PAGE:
Background: Postoperative pain after total knee arthroplasty (TKA) can be difficult to manage and may delay recovery. Recent studies have suggested that periarticular infiltration with local anesthetics may improve outcome.
Methods: 80 patients undergoing TKA under spinal anesthesia were randomized to receive continuous femoral nerve block (group F) or peri- and intraarticular infiltration and injection (group I). Group I received a solution of 300 mg ropivacaine, 30 mg ketorolac, and 0.5 mg epinephrine by infiltration of the knee at the end of surgery, and 2 postoperative injections of these substances through an intraarticular catheter.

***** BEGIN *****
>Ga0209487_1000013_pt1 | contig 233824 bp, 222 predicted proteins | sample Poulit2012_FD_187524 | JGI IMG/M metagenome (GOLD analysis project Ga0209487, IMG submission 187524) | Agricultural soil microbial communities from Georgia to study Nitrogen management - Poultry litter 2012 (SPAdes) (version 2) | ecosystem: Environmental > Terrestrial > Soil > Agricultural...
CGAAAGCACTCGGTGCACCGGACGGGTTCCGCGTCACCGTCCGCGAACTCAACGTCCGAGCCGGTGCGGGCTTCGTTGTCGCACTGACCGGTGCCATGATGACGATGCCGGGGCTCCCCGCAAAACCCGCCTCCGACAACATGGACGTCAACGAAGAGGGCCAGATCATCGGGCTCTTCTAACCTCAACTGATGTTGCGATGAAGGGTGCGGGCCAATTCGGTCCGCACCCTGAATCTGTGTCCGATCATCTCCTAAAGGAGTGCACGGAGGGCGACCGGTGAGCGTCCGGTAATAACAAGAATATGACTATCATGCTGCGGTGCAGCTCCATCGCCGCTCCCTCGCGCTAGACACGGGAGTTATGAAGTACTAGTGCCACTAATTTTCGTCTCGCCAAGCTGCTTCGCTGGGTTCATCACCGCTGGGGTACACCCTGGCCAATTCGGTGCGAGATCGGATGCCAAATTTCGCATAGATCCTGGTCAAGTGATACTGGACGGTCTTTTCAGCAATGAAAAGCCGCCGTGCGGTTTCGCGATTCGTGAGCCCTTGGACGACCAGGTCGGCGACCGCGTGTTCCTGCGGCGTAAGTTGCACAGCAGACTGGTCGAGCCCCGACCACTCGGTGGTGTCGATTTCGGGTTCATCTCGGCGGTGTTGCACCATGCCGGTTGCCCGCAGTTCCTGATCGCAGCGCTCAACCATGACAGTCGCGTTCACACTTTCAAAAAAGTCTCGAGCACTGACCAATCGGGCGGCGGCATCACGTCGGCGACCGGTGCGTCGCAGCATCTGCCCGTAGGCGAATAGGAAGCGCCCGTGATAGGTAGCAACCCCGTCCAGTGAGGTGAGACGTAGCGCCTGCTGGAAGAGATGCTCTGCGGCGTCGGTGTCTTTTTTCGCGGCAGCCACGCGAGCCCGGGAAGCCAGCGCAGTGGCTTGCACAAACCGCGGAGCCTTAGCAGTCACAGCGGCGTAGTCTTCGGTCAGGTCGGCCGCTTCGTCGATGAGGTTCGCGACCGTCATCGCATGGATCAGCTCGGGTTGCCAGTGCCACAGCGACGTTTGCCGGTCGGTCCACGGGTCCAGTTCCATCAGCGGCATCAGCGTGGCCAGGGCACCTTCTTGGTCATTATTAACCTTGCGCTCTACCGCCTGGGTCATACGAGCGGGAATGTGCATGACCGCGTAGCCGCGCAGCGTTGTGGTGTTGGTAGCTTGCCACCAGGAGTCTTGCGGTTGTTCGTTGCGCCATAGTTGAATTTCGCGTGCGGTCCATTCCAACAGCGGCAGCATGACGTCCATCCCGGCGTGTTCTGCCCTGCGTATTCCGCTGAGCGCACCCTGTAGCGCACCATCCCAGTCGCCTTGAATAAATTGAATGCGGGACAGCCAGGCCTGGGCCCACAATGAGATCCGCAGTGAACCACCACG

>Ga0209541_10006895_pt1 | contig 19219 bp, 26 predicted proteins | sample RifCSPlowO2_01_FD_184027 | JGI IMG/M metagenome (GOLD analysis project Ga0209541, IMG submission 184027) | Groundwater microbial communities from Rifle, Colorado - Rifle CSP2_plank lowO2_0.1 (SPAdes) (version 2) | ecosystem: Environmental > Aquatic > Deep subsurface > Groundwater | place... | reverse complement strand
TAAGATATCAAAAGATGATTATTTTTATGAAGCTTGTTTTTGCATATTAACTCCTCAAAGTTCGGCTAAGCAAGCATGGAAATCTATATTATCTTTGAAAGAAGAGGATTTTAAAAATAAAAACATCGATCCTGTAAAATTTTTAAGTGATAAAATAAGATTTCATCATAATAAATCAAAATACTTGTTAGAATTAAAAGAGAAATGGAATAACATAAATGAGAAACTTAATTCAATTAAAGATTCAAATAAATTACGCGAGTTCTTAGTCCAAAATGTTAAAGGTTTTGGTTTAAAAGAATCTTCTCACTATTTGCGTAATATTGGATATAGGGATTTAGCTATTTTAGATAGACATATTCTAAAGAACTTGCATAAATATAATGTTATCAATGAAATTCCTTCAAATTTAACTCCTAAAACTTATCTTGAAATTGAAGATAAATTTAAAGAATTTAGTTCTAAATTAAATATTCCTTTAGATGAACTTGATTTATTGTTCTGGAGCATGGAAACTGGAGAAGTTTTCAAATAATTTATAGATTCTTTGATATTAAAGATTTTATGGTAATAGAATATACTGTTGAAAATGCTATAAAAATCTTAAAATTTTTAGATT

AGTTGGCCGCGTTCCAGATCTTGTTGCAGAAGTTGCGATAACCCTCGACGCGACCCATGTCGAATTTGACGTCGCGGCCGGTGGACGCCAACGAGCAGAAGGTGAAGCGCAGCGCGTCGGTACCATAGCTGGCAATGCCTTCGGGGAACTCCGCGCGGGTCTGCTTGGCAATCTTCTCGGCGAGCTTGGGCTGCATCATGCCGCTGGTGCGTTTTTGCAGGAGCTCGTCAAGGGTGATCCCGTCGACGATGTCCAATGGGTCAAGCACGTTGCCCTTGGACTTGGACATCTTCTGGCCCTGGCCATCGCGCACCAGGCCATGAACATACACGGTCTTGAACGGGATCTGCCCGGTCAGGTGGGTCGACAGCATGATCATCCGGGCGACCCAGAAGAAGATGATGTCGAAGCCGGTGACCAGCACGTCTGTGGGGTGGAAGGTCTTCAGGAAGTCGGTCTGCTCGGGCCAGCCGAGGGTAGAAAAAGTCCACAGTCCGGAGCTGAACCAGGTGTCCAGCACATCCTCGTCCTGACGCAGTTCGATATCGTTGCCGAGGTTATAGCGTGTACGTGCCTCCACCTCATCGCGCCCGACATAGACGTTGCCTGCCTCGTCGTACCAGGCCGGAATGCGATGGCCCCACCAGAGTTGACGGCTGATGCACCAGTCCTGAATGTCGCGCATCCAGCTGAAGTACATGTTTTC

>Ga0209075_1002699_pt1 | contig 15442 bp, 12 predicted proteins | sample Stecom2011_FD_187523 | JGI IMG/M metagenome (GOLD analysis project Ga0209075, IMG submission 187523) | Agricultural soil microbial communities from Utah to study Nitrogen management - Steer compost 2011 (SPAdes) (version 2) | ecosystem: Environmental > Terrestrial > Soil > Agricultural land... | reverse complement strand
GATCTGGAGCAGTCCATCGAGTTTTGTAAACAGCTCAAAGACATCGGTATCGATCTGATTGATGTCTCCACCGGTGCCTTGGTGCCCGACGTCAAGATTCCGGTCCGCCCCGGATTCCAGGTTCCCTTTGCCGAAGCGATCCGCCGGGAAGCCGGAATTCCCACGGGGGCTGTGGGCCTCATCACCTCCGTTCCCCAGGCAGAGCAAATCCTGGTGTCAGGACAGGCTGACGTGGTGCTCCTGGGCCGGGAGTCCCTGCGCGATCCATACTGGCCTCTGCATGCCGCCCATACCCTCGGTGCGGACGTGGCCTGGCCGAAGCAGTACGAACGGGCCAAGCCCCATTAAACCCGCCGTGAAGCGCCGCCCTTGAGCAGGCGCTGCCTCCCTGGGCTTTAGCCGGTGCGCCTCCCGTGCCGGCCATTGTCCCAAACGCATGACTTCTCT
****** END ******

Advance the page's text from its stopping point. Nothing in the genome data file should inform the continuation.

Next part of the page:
Results: More patients in group I than in group F could walk < 3 m on the first postoperative day (29/39 vs. 7/37, p < 0.001). Group I also had significantly lower pain scores during activity and lower consumption of opioids on the first postoperative day. No differences between groups were seen regarding side effects or length of stay.
Interpretation: Peri- and intraarticular application of analgesics by infiltration and bolus injections can improve early analgesia and mobilization for patients undergoing TKA. Further studies of optimal drugs, dosage, and duration of this treatment are warranted.